In the opening pages of Robert McCammon’s book, Boy’s Life, he talks about magic. Specifically, he says:
“When people get weepy at movies, it’s because in that dark theater the golden pool of magic is touched, just briefly. Then they come out into the hard sun of logic and reason again and it dries up, and they’re left feeling a little heartsad and not knowing why.”
And that’s exactly how I felt on Sunday night. It was a dark theater, but I wasn’t there to watch a movie. I was there to watch one of my favorite bands take the stage, so I could scream along with their songs and forget that anything else outside of the music existed.
I wanted to feel some sort of magic so desperately that I was even willing to try and find it alone.
I had been looking forward to the show for days when I got a text from a friend saying he would have to bail. I had never been to a concert by myself before. The last time I saw this particular band I managed to drag a friend along with me, even though she didn’t have the slightest clue of who they were. I was a thousand miles away from home and I decided that a two-hour drive was worth it to see what kind of magic these four guys had within them.
So we got in my car and left our small college town in Iowa to make it to the venue in Lawrence, Kansas. Up until a few weeks before that show I didn’t know who the band was either. I had received a text from a guy who I had been involved with, asking me if I had ever heard of them and when I told him I hadn’t he recommended a song.
A song that made me listen to another song and another, and then I was standing in the venue, desperately hoping to create a memory that would make me forget where the introduction of the band began.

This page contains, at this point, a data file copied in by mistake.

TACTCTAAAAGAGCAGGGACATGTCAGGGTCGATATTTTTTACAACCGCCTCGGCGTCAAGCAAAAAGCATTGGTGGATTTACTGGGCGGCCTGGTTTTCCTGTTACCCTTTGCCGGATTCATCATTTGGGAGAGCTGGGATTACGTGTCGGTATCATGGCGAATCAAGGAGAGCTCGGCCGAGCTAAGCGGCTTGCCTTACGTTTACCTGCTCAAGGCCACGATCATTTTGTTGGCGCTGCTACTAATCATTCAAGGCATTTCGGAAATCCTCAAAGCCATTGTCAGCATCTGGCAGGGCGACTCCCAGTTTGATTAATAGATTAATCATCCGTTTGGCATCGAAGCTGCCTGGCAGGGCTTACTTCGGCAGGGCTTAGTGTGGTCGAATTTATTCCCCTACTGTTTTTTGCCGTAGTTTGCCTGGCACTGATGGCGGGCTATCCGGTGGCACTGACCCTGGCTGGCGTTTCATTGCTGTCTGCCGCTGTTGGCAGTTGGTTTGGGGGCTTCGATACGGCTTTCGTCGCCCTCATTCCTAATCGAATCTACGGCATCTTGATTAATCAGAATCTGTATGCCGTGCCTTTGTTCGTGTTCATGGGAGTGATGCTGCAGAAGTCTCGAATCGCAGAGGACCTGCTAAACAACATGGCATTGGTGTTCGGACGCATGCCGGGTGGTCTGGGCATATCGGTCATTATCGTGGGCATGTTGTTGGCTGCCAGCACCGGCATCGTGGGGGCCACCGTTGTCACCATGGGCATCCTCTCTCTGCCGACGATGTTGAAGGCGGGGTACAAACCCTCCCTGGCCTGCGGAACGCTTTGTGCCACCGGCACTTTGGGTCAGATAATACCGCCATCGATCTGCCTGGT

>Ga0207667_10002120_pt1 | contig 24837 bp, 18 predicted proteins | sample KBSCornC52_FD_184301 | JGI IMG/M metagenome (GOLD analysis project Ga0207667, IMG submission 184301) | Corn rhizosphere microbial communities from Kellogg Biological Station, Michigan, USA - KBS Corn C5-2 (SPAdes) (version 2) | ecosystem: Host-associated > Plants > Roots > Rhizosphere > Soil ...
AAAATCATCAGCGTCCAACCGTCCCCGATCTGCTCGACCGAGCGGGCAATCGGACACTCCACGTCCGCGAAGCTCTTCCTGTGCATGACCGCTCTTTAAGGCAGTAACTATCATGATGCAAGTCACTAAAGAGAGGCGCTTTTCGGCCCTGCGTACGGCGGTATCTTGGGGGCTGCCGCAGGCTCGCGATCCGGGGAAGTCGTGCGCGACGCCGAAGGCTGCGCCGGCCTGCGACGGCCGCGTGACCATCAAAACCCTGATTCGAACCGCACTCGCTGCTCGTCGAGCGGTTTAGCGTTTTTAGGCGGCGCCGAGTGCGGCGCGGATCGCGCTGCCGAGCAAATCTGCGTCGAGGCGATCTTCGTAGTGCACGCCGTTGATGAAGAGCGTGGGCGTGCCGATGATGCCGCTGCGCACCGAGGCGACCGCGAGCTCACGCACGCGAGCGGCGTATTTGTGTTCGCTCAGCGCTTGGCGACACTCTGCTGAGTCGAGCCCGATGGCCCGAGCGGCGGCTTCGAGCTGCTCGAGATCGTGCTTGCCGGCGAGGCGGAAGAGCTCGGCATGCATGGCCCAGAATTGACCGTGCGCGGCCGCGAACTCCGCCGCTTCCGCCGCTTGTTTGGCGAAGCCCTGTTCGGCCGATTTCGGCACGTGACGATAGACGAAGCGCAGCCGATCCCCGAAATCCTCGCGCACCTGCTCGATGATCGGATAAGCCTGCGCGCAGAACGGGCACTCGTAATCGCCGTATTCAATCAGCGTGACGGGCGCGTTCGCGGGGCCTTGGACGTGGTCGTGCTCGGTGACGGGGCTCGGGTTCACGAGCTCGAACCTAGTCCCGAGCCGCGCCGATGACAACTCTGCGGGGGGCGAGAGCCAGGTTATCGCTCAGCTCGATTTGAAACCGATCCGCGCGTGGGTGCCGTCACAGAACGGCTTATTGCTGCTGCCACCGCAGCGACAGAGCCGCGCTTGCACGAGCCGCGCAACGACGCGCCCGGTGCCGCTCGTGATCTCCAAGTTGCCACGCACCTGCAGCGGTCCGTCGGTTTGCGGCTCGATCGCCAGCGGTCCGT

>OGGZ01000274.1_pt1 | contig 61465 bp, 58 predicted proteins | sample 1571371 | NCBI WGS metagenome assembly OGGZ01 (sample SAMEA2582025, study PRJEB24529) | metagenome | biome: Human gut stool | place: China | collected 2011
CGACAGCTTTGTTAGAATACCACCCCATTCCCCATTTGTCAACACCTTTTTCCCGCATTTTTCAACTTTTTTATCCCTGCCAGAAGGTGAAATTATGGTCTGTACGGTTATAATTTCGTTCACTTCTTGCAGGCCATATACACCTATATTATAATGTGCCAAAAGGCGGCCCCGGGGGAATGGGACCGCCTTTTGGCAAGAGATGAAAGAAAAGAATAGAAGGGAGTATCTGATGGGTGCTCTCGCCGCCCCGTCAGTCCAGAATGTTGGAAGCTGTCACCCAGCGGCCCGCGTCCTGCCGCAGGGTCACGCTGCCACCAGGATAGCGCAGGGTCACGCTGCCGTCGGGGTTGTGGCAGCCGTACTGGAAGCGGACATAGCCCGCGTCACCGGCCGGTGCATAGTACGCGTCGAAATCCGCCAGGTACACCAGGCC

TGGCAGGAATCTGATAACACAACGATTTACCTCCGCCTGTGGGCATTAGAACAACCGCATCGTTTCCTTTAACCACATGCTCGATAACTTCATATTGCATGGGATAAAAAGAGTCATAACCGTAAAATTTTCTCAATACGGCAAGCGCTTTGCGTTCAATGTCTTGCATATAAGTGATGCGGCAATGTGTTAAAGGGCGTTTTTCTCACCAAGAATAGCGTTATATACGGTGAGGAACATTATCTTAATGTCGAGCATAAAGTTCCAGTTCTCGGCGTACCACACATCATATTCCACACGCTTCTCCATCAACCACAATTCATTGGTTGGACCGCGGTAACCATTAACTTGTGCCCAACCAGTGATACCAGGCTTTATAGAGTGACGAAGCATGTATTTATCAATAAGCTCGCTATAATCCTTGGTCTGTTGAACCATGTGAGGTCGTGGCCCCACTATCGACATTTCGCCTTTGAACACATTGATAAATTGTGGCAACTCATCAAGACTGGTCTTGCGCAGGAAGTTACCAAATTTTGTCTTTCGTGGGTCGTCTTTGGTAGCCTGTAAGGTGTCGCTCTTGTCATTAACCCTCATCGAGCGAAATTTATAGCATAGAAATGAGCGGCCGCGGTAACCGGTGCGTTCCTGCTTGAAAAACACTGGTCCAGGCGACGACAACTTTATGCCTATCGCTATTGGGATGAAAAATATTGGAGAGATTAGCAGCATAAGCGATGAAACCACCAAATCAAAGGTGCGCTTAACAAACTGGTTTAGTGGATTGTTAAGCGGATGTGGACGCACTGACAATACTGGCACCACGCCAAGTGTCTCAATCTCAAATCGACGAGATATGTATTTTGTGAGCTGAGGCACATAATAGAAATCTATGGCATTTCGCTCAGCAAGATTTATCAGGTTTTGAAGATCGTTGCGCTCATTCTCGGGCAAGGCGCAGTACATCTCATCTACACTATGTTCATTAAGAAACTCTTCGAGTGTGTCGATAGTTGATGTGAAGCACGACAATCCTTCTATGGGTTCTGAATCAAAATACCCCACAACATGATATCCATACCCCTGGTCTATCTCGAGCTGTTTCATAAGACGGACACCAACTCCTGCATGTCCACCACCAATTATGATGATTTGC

Music can be a catch-22 that way. It can hold happy memories that transport you back in time but it can also be a trigger for things that went wrong.
But I didn’t want this band that I really liked to turn in to that. I wanted the music to belong to me. I needed a little magic.
And two years later I was in need of some again. The girl who dragged her friend to the show in Kansas wasn’t used to doing things on her own but the girl whose friend just bailed on her was. I was really getting used to being on my own so I decided to not let a perfectly good ticket go to waste. I got out of my car and found myself in line with the people who I was going to be sharing the music with, and they were young, like really young.
In a way they reminded me of what I must have looked like and sounded like when I first started going to live shows with friends. After ten minutes in line it made me homesick for a time that seemed all too brief and I began to feel lonely instead of just alone. At the door I flashed my license with pride, and was looking forward to having a beer in my hands with the feeling that it would give me something to do. And also allow me to identify the other semi-adults in the room.